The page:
1. The Way We Move- Langhorne Slim & The Law Ramseur Records, Released: June 5, 2012
From start to finish, the fifth studio album from folk rocker Langhorne Slim is a masterpiece. Whether it's brash songs like the opening title track or deeply introspective songs like the final track "Past Lives," Slim's latest offering is an illustration of life—his life in most cases. The bottom line on The Way We Move is that even if it wasn't a cascade of emotion, it's still a piano, organ and banjo laden country folk album that flat, out, rocks. It's an album that gets dirty and that's what makes it great.
2. The Clearing- Bowerbirds Dead Oceans, Released: March 6, 2012
North Carolina band Bowerbirds specialize in sweet sounding and slow building folk anthems paired with perfect harmonies. Their third album The Clearing is easily the most decadent album of 2012. It just feels rich. As each song progresses, especially "Walk the Furrows," you'll find that your chest pounds along to the music, increasing in strength with each verse. Heavy strings and pouncing piano flank the vocals in each song, turning the album into a sort of folk orchestra performance. It's uplifting and beautiful.
3. 151a- Kishi Bashi Joyful Noise Recordings, Released: April 10, 2012
The debut solo album from K Ishibashi—who records as Kishi Bashi, is exactly what you'd expect from an American born, Japanese violinist who attempts pop music. It ends up being neither classical nor pop—and that's why it's awesome. I don't think anyone would expect something so experimental to be so pretty, but it is. Ishibashi blends a traditional orchestra string sound with '80s Tron-like synth and melancholy vocals. Each song eventually transitions into a freeing pop song, ready for a summer day.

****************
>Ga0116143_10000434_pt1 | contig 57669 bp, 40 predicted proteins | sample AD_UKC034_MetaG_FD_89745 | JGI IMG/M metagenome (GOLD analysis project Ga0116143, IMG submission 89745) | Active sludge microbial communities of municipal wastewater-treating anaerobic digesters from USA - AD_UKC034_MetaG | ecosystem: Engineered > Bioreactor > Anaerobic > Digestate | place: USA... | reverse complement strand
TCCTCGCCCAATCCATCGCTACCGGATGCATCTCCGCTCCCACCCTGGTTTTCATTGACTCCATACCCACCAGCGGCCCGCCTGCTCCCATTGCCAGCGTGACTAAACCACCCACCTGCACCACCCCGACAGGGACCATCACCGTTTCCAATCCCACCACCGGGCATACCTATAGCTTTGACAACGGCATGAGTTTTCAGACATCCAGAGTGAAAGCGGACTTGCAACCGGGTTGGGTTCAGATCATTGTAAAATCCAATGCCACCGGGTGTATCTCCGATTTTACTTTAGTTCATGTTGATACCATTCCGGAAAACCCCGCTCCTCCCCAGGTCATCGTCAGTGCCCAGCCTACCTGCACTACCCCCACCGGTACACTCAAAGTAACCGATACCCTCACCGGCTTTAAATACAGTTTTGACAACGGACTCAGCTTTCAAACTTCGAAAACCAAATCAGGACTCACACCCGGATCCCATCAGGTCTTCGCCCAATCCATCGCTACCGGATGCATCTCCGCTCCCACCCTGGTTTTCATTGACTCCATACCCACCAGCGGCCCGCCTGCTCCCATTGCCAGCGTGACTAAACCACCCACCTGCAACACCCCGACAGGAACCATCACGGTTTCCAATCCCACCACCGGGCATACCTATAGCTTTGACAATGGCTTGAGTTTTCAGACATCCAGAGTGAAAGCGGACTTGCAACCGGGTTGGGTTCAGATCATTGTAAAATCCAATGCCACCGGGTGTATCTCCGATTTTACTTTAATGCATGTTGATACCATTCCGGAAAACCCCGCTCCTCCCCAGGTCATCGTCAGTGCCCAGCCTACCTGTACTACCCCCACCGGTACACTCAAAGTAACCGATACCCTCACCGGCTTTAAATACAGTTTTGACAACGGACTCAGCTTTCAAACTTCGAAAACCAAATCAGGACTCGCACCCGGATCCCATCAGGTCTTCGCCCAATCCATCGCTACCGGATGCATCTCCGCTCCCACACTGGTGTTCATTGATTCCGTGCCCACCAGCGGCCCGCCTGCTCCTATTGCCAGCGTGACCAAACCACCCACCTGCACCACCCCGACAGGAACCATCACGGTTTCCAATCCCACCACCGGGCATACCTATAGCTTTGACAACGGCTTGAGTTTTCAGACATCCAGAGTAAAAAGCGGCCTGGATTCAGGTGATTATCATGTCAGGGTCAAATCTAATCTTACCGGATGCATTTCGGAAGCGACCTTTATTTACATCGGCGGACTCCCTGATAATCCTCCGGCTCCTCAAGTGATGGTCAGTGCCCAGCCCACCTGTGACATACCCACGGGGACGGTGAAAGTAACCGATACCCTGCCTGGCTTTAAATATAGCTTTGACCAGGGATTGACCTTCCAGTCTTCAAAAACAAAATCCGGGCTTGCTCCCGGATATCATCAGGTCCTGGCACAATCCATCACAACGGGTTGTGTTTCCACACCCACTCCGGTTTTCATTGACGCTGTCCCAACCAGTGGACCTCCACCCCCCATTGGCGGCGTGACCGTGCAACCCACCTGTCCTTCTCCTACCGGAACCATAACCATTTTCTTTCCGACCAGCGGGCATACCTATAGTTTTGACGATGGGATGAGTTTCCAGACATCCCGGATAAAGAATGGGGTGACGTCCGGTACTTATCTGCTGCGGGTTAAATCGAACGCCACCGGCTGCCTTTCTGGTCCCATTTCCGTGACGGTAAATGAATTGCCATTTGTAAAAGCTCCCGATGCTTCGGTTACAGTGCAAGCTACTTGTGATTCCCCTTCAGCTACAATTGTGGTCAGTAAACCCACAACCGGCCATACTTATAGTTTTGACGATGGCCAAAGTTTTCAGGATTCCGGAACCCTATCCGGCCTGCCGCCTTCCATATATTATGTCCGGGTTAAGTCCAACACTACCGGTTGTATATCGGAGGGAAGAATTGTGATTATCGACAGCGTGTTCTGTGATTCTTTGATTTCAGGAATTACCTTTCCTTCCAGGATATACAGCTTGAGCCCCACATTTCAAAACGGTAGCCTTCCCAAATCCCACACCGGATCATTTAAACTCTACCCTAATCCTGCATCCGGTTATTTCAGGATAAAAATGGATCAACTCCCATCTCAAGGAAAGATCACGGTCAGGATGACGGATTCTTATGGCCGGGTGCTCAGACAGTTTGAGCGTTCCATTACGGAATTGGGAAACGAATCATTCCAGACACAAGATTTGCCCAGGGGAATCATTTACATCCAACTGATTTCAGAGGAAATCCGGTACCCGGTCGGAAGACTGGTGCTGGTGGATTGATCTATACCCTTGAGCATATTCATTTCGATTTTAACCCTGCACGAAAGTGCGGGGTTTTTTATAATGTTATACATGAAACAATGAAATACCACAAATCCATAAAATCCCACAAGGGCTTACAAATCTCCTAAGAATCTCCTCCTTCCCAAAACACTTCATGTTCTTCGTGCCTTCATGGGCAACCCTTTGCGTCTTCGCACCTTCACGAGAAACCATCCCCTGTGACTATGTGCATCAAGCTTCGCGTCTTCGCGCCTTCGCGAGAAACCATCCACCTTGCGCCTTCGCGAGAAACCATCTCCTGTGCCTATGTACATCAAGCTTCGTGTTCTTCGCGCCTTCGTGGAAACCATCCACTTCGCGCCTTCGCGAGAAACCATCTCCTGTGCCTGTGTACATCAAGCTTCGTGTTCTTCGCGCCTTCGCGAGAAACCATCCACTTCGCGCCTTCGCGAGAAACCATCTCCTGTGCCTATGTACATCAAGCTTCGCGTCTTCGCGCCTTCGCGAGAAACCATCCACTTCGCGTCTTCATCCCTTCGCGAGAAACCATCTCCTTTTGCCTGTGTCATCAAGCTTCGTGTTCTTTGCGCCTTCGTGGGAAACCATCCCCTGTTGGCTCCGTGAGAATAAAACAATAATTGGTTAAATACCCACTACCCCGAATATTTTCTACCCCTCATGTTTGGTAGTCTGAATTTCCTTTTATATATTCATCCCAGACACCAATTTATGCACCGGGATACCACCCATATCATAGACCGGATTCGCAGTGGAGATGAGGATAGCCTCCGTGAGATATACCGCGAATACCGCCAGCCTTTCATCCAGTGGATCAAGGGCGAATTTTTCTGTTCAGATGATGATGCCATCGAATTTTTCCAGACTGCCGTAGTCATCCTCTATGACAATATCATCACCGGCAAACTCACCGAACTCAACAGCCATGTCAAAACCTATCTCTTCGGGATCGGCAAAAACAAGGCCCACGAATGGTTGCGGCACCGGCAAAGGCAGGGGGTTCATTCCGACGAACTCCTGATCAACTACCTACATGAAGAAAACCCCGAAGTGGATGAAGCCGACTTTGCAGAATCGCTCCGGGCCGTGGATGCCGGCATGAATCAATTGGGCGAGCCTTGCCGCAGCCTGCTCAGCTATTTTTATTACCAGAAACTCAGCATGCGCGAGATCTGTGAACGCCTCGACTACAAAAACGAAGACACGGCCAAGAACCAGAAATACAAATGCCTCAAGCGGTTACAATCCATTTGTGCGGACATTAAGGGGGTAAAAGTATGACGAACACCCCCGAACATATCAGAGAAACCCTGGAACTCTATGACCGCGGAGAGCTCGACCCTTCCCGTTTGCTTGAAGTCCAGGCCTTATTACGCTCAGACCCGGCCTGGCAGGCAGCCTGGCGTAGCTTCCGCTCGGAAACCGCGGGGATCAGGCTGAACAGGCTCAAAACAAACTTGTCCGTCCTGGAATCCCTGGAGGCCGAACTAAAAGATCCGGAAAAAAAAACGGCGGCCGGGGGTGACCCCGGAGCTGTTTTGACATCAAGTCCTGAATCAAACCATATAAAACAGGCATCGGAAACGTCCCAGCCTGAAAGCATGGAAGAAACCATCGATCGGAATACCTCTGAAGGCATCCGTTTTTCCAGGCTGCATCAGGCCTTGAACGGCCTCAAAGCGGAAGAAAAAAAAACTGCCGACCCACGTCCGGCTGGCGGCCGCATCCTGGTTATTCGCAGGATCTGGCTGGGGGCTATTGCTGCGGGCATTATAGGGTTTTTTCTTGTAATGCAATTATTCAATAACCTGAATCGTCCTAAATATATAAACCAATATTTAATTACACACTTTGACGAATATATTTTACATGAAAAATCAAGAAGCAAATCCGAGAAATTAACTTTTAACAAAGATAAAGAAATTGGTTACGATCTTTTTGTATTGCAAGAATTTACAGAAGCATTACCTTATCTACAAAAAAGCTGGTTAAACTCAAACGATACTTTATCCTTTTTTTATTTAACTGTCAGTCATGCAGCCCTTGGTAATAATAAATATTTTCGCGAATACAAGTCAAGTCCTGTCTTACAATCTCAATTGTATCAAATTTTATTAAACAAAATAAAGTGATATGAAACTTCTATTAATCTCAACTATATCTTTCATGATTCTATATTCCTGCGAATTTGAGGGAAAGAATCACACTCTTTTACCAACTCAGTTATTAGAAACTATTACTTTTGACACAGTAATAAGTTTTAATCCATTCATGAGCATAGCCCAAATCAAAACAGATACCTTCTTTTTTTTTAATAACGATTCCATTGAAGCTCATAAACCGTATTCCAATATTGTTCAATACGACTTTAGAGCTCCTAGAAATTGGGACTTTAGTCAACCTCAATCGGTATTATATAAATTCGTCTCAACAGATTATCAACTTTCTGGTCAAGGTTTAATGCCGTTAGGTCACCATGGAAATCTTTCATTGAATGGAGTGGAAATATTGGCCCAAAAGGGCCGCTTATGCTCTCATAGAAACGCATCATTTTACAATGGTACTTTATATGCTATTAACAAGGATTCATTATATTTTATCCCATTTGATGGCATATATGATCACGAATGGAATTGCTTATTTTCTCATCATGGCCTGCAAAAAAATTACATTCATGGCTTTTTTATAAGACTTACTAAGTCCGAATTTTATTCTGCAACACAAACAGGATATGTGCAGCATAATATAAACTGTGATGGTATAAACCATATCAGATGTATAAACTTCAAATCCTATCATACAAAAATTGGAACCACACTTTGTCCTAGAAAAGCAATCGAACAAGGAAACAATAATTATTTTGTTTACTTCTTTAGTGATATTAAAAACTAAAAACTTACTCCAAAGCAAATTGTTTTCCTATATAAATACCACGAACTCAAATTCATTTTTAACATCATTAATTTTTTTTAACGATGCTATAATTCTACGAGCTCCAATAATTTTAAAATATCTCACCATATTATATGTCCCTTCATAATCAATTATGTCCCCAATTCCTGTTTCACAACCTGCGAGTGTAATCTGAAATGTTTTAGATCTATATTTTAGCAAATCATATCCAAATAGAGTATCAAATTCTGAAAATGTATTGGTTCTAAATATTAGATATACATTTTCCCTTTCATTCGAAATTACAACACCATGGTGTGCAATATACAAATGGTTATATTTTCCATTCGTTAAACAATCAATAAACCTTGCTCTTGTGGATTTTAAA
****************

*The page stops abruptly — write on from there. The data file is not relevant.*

4. KinKonK- MOsley WOtta Independent, Released September: 14, 2012
The concept record KinKonK from Bend group MOsley WOtta is based on so many different things, it's quite insane. First you've got the layer of the 1933 King Kong movie to contend with. After that there's stuff about the slave trade, the birth of hip-hop and the inner-city ghettos. And if that wasn't enough, the entire album can be wrapped up (no pun intended) as a biography relating to front man Jason Graham's personal experience with suburban surroundings and race. If you can digest even half of that as you listen, you will have one awesome and sometimes dark hip-hop trip.
5. Break It Yourself- Andrew Bird Mom + Pop Music, Released: March 6, 2012
There can be pretty much no denying that Andrew Bird is king of experimental violin folk—though he does probably pluck it more than he bows it. On his latest studio offering Break It Yourself, Bird brings more orchestral folk to the table than ever before. Typically Bird has kept that classical sound a faint background, but this time, it is front and center. Songs like "Give It Away" rely heavily on violin and subtle harmonies to create flowing tracks that at times sound a little like something you'd listen to on a breezy beach.